If you love to travel and find yourself randomly searching for airfare sales or browsing Lonely Planet, why not carve out a niche for yourself as a private travel agent? My friend, Mark Jackson did just that, making extra money online with his travel consulting side business. Start with word of mouth recommendations from friends who know they can count on you for the cheapest flights, and then move on and create a Facebook or LinkedIn group to invite people who want to stay on top of the latest deals. Eventually you could spin this into a full-time consultancy teaching people how to make their dream trip a reality.
#24 – Magoosh – If you are good at GMAT, GRE, TOEFL, SAT, and ACT, and tests, Magoosh is looking to hire online test prep experts to help students prepare for these papers. As a requirement, you must be an experienced BA or BS holder with high scores in GRE, SAT, GMAT. The standard pay for weekdays is $20 an hour and shoots up to $25 an hour over the weekends.
By utilizing SEM, it provides you with a great avenue for getting the word out quickly and effectively. If you have the budget, then marketing on search engines for competitive keywords might be the right fit for you. But be prepared to pony up. Keywords can range anywhere from a few cents to upwards of $50 and more. The quality score for any term is reflective of what you can expect to pay for bidding on that keyword. The lower the competition, the lower the quality score and the lower the price.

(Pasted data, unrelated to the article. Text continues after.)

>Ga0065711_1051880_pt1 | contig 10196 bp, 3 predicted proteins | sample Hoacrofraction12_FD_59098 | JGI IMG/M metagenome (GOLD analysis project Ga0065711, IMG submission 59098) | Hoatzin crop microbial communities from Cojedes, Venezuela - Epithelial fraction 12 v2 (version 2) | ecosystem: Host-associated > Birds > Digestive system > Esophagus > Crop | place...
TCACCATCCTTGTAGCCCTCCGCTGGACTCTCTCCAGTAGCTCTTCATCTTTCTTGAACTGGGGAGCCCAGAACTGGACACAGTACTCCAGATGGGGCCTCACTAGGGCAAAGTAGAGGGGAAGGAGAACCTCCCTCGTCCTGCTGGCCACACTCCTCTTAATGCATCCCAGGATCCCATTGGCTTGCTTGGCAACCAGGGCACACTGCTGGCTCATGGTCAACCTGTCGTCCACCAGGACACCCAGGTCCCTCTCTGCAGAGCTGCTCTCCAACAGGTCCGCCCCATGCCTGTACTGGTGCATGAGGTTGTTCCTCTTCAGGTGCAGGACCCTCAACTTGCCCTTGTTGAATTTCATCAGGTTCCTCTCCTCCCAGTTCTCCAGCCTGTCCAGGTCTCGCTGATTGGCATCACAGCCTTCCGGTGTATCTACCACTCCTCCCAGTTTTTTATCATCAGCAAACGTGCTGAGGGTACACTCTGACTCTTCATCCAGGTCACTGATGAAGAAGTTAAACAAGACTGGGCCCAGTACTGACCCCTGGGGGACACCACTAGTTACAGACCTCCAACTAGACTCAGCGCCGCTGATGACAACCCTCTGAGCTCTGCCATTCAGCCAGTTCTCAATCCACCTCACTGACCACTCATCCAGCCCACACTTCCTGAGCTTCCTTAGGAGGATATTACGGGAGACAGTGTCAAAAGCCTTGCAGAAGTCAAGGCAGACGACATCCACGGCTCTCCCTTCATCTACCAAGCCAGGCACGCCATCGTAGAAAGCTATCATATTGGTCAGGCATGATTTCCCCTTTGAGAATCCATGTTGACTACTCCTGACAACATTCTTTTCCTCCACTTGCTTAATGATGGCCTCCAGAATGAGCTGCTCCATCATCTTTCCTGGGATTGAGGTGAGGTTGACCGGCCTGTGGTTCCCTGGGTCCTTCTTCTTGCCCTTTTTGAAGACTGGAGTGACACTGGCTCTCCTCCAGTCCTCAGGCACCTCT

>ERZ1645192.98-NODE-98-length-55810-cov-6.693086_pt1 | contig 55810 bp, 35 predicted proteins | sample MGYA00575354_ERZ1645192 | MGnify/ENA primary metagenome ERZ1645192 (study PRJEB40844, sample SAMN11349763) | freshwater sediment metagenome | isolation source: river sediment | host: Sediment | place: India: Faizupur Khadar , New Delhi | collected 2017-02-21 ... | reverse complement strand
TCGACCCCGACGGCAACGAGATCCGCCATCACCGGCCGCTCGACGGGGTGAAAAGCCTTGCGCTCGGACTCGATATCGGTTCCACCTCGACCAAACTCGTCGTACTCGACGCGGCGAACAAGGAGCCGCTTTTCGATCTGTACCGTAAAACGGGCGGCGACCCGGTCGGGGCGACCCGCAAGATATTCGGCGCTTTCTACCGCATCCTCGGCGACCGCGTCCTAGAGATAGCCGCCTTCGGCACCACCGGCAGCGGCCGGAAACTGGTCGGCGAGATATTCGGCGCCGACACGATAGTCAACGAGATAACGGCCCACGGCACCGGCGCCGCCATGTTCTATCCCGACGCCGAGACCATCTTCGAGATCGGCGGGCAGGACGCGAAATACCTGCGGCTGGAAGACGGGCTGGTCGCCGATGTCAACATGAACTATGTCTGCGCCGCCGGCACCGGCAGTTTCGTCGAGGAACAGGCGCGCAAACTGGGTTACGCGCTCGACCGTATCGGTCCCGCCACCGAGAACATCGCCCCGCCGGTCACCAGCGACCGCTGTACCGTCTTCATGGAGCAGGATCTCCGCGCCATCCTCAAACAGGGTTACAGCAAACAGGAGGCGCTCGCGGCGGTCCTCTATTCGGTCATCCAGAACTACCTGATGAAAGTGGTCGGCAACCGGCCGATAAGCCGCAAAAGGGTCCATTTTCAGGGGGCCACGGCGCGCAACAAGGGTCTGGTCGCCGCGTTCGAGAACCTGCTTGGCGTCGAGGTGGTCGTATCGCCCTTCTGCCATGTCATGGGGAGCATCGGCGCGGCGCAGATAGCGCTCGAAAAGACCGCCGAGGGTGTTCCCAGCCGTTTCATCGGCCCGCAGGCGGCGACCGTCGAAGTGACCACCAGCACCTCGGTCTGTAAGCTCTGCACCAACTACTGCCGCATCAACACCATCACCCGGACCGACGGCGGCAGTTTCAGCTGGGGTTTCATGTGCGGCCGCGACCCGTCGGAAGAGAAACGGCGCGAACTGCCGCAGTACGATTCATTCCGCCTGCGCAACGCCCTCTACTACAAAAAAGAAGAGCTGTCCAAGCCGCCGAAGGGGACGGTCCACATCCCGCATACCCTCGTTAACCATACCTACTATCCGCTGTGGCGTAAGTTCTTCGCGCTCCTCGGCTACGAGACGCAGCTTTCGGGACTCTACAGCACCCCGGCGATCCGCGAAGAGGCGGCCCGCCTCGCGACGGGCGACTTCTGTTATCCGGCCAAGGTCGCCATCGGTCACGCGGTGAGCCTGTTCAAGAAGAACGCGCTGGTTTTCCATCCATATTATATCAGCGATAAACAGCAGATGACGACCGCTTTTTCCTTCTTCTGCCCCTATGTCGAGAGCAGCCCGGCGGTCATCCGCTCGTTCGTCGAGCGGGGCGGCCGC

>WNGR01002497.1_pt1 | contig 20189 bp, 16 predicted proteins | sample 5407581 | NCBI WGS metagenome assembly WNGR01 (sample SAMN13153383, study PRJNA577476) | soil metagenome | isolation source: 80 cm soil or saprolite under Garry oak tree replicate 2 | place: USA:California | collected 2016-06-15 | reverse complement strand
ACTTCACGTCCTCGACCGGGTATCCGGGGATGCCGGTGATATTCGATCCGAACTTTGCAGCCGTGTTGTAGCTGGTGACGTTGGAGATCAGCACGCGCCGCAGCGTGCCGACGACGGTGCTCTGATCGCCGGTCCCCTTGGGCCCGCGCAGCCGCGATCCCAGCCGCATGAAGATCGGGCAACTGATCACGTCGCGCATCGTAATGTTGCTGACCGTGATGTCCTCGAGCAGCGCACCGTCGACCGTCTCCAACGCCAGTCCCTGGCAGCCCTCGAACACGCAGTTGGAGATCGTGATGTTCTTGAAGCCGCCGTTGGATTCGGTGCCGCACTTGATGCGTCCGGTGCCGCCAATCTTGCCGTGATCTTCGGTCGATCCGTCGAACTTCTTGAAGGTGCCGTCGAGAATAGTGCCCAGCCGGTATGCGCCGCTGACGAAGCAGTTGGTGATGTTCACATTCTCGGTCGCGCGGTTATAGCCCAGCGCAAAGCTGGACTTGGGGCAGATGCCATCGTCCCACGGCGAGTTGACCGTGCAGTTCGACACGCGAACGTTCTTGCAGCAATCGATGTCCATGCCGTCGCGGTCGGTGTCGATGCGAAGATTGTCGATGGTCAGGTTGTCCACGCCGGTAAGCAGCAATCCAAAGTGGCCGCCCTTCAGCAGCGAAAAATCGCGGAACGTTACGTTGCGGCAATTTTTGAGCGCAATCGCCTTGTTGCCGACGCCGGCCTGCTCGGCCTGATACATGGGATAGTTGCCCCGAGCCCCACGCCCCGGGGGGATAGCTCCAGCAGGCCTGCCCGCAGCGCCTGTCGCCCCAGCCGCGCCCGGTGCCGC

Read product reviews before you buy. Decide whether a desktop or a laptop is best to suit your needs (Ex. You will likely need a desktop to get a customer service position. On the other end of the spectrum, proofreading can be done on a tablet if necessary.) And, while you’re budgeting for new hardware, don’t forget to factor in a good headset – many remote jobs require them. (To increase your marketability, you can also add a decent mic and an all-in-one printer. Or even a foot pedal if you’re going into transcription.)
However, with online employment comes fraudulent companies who scam job seekers into signing illegitimate offers. "There is currently a 61-to-1 scam ratio among work-at-home job leads on the internet — that is, for every legitimate job, there are 61 scams," says Christine Durst, cofounder of RatRaceRebellion.com and consultant to the FBI on internet scam.